(Bloomberg) -- SAIC Motor Corp., China's largest automaker, said its first-half profit may have more than quadrupled from a year earlier because of rising demand for vehicles in the world's most populous nation.
The Shanghai-based automaker didn't provide earnings figures in a statement today to the city's stock exchange. Net income was 1.4 billion yuan ($207 million) in the first half of 2009, according to the statement.
China's passenger-car sales have risen every month since February 2009 after the government halved consumption taxes on small vehicles. SAIC, a partner of General Motors Co. and Volkswagen AG, increased sales of Buick Excelle compacts, VW Passat sedans and other vehicles by 44 percent to more than 1.77 million units in the first half, today's statement said.
“SAIC has done a good job in the first half,” said Zhang Xin, an analyst at Guotai Junan Securities Co. in Beijing. “A low base in the first half of 2009 also has helped this year's rate of profit growth.”
Listed companies in China are required to make an announcement if they expect earnings to rise or fall more than 50 percent in a reporting period. The company will provide detailed earnings on Aug. 26, it said.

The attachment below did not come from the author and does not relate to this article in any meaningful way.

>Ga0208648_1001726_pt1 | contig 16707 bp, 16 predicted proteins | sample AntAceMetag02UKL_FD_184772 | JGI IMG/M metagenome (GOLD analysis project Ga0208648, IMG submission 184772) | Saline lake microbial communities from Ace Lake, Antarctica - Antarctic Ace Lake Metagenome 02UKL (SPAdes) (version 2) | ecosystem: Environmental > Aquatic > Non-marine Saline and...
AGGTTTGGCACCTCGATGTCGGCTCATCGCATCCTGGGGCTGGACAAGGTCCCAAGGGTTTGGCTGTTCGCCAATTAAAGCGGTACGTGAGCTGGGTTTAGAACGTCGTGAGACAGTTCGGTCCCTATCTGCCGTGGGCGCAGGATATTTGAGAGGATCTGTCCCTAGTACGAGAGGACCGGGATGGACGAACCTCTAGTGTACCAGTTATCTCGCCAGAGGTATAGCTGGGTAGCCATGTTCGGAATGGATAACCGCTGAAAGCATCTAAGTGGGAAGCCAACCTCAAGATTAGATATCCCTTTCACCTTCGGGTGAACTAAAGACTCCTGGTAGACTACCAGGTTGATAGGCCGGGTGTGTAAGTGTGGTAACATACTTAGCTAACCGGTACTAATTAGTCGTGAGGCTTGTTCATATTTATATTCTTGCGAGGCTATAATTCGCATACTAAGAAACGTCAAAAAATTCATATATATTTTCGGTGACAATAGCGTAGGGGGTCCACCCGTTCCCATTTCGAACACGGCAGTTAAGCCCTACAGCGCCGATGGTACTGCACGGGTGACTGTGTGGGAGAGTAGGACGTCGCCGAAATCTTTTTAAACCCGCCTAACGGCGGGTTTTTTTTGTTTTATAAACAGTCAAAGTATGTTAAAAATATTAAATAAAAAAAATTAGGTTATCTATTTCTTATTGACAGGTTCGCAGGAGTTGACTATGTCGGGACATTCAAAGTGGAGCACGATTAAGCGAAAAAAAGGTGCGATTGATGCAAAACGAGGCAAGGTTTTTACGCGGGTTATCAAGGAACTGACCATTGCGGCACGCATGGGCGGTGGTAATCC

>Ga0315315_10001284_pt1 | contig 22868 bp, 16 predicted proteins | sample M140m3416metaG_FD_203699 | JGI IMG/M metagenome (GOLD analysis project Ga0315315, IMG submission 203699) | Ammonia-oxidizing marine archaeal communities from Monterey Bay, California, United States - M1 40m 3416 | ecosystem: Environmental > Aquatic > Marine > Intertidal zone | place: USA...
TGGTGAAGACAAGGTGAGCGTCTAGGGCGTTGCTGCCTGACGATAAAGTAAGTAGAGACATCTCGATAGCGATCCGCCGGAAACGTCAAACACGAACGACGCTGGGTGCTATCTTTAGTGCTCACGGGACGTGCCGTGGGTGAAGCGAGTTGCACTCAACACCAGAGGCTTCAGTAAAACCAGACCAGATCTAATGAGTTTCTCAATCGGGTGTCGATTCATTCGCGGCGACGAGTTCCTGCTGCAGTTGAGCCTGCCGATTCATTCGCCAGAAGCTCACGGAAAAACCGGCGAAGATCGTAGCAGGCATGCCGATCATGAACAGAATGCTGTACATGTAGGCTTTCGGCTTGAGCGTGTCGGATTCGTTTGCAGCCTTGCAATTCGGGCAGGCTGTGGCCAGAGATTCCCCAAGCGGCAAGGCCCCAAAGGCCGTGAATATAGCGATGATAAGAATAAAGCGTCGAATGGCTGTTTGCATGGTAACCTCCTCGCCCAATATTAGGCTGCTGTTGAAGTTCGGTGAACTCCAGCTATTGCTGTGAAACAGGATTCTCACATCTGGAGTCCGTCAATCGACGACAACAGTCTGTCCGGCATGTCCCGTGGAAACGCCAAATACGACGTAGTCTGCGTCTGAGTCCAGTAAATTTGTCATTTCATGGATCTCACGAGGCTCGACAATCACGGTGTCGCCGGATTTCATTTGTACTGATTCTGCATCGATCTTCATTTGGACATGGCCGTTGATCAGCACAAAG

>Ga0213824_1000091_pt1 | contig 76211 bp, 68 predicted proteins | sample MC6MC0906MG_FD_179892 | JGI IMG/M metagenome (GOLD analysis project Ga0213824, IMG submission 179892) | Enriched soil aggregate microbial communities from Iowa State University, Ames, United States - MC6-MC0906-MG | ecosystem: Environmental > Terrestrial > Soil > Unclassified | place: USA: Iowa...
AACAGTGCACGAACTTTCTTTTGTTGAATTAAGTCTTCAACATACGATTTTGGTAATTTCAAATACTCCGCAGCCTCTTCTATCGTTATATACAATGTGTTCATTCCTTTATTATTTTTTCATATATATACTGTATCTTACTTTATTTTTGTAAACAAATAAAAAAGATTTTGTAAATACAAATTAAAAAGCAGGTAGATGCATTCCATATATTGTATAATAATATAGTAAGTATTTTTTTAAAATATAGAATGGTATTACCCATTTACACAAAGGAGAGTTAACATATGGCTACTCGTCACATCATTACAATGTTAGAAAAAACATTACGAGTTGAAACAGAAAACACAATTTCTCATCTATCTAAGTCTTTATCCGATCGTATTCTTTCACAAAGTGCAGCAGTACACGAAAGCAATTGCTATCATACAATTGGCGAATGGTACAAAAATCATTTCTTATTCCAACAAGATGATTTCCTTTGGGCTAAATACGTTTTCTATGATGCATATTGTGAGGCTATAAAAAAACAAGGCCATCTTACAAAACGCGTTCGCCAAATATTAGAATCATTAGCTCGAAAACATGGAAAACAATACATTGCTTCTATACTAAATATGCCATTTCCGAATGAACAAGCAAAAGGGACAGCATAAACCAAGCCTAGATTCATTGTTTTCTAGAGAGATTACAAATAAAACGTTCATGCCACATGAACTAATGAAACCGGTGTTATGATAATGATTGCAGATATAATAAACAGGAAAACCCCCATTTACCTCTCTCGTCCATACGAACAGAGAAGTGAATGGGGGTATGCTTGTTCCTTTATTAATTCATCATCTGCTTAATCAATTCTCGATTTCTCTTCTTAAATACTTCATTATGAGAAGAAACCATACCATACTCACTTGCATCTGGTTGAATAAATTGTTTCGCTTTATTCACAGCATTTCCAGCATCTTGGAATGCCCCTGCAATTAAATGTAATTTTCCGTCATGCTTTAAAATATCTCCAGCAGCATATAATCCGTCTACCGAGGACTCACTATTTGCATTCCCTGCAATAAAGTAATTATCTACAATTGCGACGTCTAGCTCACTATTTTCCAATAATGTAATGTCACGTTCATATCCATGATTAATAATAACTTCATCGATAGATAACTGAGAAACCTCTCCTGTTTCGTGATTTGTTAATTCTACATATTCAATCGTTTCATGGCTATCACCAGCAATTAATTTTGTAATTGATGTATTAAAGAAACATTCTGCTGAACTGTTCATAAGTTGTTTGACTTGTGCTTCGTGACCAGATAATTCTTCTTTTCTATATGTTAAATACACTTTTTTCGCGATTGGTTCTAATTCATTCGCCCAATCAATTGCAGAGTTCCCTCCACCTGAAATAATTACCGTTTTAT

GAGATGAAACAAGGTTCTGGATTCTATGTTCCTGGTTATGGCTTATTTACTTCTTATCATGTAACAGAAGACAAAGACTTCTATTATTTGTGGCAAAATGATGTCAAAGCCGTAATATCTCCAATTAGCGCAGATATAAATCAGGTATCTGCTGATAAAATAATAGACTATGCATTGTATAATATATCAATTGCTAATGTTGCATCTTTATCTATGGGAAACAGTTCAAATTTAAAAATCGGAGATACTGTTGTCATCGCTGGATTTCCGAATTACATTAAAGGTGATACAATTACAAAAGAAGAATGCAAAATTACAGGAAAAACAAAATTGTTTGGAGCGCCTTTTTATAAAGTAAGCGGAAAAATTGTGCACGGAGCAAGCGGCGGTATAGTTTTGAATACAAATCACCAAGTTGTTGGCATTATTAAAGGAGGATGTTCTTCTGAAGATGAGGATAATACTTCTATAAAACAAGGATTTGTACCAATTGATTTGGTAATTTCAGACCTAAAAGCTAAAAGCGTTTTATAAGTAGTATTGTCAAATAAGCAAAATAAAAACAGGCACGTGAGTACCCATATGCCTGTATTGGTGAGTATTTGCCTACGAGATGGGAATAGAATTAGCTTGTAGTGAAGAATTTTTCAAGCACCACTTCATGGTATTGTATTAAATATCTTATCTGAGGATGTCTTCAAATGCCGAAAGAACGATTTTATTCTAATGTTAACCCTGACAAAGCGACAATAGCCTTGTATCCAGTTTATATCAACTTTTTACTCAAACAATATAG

Partners GM and Volkswagen are the two largest foreign automakers in the nation, according to the China Association of Automobile Manufacturers. China is the world's biggest auto market.
GM and its local ventures, which include separate car and minivehicle-making partnerships with SAIC, are “on track” to sell more than 2 million vehicles in China this year, four years ahead of schedule, the U.S. automaker said on April 12.
SAIC bought an additional 1 percent stake in Shanghai General Motors Co., the two companies' car-manufacturing venture, in March, raising its stake in the venture to 51 percent.
The company said on June 24 it aims to raise as much as 10 billion yuan in a share sale to expand development of its own-brand vehicles.
SAIC forecasts sales of 3 million units this year, President Chen Hong said in late May.
SAIC-GM-Wuling Automotive Co., SAIC and GM's minivan venture, aim to boost sales by 41 percent to 1.5 million vehicles annually by 2015 from last year, Shen Yang, president of the venture said on July 18.
China's passenger-car sales to dealerships rose at the slowest pace in 15 months in June as inflation reduced consumers' purchasing power.